## Abstract

In this chapter the further development of indexes of poverty which aim to counter many of the criticisms and limitations of simpler indexes but which seek to retain their tractability, is outlined. The first section describes the development of indexes based on the income gap measure. The development of a range of indexes with varying properties lead to the search for encompassing classifications of these indexes and to theories of orderings which identified the circumstances in which classes of indexes produced consistent results. These classifications and orderings are described in the second section. The final section introduces a new index which has desirable properties yet is consistent with everyday definitions of poverty.

### Keywords

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### Reference

- 1.The index is more precisely written as Ps = PI + (PH-P,)IG[q/(q+1)] which for large q (the number of poor) reverts to 4.2.Google Scholar
- 2.The derivation of equation 4.4 from equation 4.2 is shown in Appendix A4.1 of this chapter.Google Scholar
- 3.With some further rearrangement the Sen index can be expressed in a form similar to the poverty gap index shown in equation 4.1Google Scholar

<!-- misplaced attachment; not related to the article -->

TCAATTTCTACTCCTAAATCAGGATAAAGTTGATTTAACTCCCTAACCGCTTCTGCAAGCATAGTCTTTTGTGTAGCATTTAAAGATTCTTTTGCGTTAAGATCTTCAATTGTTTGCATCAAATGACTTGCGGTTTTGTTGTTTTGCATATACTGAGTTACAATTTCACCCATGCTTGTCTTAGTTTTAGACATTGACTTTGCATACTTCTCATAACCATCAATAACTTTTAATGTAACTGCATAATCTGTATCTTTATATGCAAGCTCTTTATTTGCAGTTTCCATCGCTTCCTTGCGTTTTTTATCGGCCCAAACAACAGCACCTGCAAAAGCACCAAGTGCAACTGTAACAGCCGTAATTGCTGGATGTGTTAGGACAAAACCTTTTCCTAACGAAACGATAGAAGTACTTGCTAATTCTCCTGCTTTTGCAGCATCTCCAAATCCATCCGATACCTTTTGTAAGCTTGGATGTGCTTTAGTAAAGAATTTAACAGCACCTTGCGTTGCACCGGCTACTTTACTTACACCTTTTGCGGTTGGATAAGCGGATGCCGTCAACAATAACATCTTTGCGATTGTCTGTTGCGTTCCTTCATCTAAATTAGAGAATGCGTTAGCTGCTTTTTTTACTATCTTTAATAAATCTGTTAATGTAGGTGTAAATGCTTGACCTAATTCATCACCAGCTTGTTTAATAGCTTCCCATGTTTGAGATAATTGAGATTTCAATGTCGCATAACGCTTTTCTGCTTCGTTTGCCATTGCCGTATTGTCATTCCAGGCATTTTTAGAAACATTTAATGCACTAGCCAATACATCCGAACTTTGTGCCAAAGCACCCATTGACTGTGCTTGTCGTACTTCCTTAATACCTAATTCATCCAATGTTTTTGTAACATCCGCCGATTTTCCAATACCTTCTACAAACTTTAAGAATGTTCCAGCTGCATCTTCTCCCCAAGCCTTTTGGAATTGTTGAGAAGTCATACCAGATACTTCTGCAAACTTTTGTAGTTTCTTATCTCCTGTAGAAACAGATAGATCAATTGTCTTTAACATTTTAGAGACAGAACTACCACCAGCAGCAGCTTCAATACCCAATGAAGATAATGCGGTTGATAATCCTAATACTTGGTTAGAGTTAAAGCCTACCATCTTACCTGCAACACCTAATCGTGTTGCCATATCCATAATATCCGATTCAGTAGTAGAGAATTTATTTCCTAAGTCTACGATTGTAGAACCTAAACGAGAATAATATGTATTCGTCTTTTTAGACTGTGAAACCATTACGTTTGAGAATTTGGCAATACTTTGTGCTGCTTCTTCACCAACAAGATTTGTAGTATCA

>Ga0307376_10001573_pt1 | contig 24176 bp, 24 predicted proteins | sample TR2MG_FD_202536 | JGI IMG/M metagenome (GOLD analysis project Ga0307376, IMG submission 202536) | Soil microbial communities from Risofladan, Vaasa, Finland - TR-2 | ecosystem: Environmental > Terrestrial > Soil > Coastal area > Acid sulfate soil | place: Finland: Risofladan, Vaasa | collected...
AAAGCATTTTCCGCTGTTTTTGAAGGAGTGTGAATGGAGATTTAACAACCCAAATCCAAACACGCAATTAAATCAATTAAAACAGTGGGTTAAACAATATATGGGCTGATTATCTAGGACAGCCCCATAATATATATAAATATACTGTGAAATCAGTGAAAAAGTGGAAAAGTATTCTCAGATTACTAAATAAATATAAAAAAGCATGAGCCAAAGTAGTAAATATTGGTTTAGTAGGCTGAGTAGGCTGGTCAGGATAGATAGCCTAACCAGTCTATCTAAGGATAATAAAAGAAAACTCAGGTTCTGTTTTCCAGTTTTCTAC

- Ng (1983, p4–7) and Deaton and Muellbauer (1980, p217–220) provide further explanation of utilitarian welfare functions in the context of alternatives.Google Scholar
- 5.However, the circumstances under which this will be true are quite restrictive. It can be seen from the version of the Sen index given in footnote 3 than Ps will be equal to equation 4.6 only whenGoogle Scholar
- 6.Setting z equal to some fraction of mean income such as 0.5 (or 0.56 in the case of the Henderson poverty lines used in Australia) presents no problem for the theory presented here. Just define z* = 4•z where 4) is the fraction and use z* for z in 4.12 and following equations.Google Scholar
- 7.The assignation of poverty lines unique to each income unit is a major generalisation of previous poverty lines.Google Scholar